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The Apache Hadoop 2 Framework
July 4, 2016 News

Being the second iteration of the Apache Hadoop framework, Hadoop 2 is positioned for a wider use in BDA. It runs event processing, streaming, real-time and operational applications too. It’s capable of supporting programming other than MapReduce as well as a variety of other analytical applications.

How Hadoop 2 works is by adding support for running non-batch applications through YARN. Short for Yet Another Resource Negotiator, YARN is a redesigned cluster resource manager that eliminates Hadoop’s sole reliance on the MapReduce programming model.

Hadoop 2 can run a variety of applications since YARN puts resource management and job scheduling functions in a separate layer beneath the data processing one and won’t need to rely solely on MapReduce.

Apart from that, Hadoop 2 is able to improve availability and scalability with an Hadoop Distributed File System(HDFS) high-availability (HA) making available a new NameNode architechture to Hadoop. Its scalable up to 10000 nodes per cluster compared to only 4000 nodes limit in Hadoop.

Where Hadoop clusters used to have one NameNode with a directory of HDFS files, the Hadoop 2 HA allows clusters with redundant NameNodes and therefore eliminating the possibility of a lone NameNode becoming a single point of failure in the cluster. Plus with the HDFS federation capability, it allows clusters to be built horizontally using multiple NameNodes working independently and sharing the same data storage pool, offering a much better compute scaling option.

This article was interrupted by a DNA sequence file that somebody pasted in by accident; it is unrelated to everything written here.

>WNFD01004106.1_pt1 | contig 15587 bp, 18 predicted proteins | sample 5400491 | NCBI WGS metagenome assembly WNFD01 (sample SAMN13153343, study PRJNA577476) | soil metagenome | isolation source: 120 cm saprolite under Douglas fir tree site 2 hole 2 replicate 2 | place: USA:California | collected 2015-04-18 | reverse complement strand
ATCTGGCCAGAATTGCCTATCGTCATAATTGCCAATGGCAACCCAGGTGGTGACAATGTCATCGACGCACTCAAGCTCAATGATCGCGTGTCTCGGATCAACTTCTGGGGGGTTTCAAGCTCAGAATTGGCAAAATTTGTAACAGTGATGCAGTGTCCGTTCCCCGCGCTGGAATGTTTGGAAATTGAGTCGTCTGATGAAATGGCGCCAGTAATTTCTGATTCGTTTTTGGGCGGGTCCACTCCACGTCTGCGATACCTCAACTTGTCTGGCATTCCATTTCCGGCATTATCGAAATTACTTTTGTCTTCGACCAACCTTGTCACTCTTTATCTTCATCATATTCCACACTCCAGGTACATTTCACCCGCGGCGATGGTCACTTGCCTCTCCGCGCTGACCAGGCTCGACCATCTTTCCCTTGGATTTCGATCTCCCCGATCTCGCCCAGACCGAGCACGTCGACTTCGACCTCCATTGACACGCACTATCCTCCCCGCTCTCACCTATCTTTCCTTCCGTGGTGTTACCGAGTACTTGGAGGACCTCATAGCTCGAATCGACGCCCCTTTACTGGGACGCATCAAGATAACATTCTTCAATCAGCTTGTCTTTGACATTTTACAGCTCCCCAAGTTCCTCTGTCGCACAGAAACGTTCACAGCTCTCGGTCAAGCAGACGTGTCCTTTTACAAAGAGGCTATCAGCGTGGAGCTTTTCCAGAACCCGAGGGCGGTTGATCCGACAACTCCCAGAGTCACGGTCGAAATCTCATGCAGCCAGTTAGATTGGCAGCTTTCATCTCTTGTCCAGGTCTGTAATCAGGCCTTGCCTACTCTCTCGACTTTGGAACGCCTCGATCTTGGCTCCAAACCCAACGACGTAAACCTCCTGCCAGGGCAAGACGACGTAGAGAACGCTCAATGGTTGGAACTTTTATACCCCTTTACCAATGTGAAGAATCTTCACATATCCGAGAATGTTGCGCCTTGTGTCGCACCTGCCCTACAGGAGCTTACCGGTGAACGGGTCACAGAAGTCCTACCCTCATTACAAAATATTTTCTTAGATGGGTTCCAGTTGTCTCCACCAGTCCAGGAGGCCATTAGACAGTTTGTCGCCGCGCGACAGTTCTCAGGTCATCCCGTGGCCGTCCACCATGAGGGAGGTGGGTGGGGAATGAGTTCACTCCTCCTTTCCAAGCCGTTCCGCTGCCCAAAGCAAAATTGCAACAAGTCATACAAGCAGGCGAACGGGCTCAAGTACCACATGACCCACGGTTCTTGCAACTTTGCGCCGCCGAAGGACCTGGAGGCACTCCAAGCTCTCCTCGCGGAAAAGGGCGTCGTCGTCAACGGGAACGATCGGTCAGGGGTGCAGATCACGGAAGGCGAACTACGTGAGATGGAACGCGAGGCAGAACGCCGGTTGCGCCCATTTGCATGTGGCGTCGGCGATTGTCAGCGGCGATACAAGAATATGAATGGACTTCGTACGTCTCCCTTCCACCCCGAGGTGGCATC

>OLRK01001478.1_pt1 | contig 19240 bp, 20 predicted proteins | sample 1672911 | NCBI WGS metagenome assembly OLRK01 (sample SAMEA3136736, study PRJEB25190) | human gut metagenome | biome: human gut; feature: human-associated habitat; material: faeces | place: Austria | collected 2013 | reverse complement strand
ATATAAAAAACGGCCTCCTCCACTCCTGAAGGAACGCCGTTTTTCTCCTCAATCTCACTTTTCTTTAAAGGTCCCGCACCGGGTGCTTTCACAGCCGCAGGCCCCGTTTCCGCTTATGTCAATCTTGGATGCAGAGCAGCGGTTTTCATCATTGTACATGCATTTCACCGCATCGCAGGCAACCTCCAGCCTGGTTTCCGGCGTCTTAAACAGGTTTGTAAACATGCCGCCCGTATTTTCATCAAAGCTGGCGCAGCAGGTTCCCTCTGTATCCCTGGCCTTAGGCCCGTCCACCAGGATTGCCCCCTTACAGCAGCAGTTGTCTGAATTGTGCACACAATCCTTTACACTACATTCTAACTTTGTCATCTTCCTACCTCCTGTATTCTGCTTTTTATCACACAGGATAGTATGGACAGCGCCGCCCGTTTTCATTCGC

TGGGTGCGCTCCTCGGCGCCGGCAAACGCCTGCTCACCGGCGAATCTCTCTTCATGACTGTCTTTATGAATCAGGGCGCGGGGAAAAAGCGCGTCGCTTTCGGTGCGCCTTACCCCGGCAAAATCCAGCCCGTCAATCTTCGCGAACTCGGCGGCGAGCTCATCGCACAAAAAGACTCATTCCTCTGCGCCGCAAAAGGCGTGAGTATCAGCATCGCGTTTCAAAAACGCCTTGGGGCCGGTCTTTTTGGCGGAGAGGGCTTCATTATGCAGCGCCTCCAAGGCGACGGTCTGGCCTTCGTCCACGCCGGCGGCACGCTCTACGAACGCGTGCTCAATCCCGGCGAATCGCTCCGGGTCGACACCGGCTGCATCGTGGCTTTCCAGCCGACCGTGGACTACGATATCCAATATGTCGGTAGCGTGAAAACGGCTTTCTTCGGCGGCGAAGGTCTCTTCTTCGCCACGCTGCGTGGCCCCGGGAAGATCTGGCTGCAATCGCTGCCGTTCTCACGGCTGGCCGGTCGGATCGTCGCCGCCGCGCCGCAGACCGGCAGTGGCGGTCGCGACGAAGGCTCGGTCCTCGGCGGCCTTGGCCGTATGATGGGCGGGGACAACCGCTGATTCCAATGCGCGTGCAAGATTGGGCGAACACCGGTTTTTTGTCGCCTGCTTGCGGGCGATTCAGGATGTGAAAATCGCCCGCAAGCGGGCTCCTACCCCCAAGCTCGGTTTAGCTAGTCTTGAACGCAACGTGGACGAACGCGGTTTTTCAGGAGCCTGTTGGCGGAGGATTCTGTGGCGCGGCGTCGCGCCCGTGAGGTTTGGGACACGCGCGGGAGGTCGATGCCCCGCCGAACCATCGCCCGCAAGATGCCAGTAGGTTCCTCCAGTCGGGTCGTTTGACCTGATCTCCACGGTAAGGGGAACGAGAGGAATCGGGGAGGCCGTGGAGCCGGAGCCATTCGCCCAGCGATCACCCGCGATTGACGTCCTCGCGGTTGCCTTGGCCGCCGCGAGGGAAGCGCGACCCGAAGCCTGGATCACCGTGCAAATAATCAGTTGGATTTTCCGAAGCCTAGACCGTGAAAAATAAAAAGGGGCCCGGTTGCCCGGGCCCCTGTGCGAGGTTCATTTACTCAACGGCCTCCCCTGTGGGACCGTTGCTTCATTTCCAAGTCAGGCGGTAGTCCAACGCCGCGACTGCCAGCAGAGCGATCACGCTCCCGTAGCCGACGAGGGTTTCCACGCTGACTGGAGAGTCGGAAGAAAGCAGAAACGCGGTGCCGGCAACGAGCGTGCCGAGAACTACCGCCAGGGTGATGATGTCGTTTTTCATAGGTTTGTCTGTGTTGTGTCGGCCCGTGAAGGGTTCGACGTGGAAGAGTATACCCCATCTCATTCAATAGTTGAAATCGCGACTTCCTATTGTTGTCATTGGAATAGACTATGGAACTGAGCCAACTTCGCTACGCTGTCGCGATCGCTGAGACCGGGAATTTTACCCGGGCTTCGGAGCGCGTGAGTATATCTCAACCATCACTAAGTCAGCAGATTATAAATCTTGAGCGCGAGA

Back-up and disaster recovery support for Microsoft Windows is available through a snapshot capability with read-only point-in-time copies of a file system. Hadoop 2 also offers binary compatibility for existing MapReduce applications on Hadoop.

Its not all smooth sailing however. Running MapR API requires additional files to execute in Hadoop 2 for any program written in Hadoop, whereas MapR API is easily compatible with Hadoop.

Another significant weakness with Hadoop 2 is with privacy and security of personal data.

Merv Adrian, analyst with Stamford, Conn. based Gartner Inc was quoted as saying, “So much of big data is about combining multiple data streams and getting a wider, broader view of customers, that people are becoming increasingly concerned about how to ensure the privacy of data.”